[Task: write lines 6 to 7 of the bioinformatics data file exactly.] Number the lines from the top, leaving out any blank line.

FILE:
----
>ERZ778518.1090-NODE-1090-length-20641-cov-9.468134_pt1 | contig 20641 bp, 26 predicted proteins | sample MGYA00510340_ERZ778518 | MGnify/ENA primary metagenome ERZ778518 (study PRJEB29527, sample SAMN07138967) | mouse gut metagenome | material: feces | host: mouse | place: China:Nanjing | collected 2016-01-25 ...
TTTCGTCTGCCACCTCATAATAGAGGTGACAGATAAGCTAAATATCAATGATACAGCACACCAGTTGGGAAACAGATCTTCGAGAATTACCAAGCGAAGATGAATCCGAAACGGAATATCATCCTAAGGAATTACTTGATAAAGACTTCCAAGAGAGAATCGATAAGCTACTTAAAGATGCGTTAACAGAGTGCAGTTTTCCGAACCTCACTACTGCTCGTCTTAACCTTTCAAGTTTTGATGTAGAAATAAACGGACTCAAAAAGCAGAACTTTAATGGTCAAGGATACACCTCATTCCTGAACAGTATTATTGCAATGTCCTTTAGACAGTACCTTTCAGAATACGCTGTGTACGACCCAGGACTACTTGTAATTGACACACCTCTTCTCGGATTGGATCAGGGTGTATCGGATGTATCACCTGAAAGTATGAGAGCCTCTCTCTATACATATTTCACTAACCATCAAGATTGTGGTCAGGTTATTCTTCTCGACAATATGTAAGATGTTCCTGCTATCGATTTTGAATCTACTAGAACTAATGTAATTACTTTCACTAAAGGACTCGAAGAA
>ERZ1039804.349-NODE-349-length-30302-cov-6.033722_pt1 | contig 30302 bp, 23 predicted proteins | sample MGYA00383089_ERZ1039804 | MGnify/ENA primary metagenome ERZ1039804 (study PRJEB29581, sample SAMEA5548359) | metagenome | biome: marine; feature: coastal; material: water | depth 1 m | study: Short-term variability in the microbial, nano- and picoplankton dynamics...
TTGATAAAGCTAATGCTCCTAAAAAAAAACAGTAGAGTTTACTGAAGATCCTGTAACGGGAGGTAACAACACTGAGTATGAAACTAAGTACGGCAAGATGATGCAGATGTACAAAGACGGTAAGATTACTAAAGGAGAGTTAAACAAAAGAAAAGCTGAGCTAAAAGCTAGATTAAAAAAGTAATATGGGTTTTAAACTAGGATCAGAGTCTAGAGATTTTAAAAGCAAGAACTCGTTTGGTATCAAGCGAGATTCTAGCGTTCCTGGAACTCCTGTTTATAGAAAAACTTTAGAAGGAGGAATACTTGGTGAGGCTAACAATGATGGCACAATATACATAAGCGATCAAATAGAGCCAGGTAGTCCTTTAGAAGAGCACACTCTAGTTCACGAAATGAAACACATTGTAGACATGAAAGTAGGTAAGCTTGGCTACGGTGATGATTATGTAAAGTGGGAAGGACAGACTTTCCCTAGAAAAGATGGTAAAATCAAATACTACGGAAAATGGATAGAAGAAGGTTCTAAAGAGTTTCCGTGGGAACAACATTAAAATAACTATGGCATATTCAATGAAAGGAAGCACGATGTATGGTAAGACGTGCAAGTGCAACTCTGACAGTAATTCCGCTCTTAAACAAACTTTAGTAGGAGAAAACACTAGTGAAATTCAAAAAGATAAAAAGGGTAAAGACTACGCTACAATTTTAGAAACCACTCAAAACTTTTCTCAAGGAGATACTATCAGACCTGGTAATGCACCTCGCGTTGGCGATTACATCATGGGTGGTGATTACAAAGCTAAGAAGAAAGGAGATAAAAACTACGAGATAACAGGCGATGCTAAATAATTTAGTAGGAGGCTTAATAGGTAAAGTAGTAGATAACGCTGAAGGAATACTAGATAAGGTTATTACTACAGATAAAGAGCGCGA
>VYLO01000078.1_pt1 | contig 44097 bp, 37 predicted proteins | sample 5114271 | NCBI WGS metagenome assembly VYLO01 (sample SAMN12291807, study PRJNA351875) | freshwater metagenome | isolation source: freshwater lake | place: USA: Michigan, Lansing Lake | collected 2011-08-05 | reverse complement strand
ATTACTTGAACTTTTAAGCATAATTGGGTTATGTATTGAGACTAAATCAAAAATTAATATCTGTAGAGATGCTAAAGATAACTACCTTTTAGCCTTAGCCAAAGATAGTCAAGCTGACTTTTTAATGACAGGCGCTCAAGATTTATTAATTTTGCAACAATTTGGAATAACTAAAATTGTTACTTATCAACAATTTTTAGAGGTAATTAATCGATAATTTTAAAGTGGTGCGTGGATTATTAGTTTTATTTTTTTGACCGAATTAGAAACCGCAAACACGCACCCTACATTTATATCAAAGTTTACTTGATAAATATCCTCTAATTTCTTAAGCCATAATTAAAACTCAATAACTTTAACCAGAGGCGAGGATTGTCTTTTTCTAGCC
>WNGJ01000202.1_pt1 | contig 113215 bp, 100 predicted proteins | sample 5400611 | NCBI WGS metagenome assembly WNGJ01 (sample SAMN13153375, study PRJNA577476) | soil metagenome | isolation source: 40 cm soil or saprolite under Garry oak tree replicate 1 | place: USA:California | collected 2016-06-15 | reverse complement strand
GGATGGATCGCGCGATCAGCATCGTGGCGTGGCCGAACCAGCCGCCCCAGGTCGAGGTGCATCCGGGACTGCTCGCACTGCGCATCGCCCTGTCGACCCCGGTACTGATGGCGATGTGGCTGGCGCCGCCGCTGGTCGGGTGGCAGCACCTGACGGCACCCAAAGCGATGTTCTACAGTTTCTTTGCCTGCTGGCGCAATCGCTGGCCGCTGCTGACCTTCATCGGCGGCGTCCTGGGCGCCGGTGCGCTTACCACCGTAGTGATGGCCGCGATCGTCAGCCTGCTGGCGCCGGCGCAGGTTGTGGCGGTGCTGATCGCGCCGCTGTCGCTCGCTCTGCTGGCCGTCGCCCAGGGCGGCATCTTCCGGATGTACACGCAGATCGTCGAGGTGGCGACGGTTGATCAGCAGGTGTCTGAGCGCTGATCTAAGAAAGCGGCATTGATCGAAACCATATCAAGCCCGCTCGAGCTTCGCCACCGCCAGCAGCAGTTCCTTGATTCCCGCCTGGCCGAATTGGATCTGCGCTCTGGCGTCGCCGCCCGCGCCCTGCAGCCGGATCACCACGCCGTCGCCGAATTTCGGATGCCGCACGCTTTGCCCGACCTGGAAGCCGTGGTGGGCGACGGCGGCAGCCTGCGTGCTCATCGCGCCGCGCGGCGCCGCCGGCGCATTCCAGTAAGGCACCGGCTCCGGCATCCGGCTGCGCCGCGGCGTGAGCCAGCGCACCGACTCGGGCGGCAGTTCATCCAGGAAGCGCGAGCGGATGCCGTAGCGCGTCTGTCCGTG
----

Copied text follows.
ATTACTTGAACTTTTAAGCATAATTGGGTTATGTATTGAGACTAAATCAAAAATTAATATCTGTAGAGATGCTAAAGATAACTACCTTTTAGCCTTAGCCAAAGATAGTCAAGCTGACTTTTTAATGACAGGCGCTCAAGATTTATTAATTTTGCAACAATTTGGAATAACTAAAATTGTTACTTATCAACAATTTTTAGAGGTAATTAATCGATAATTTTAAAGTGGTGCGTGGATTATTAGTTTTATTTTTTTGACCGAATTAGAAACCGCAAACACGCACCCTACATTTATATCAAAGTTTACTTGATAAATATCCTCTAATTTCTTAAGCCATAATTAAAACTCAATAACTTTAACCAGAGGCGAGGATTGTCTTTTTCTAGCC
>WNGJ01000202.1_pt1 | contig 113215 bp, 100 predicted proteins | sample 5400611 | NCBI WGS metagenome assembly WNGJ01 (sample SAMN13153375, study PRJNA577476) | soil metagenome | isolation source: 40 cm soil or saprolite under Garry oak tree replicate 1 | place: USA:California | collected 2016-06-15 | reverse complement strand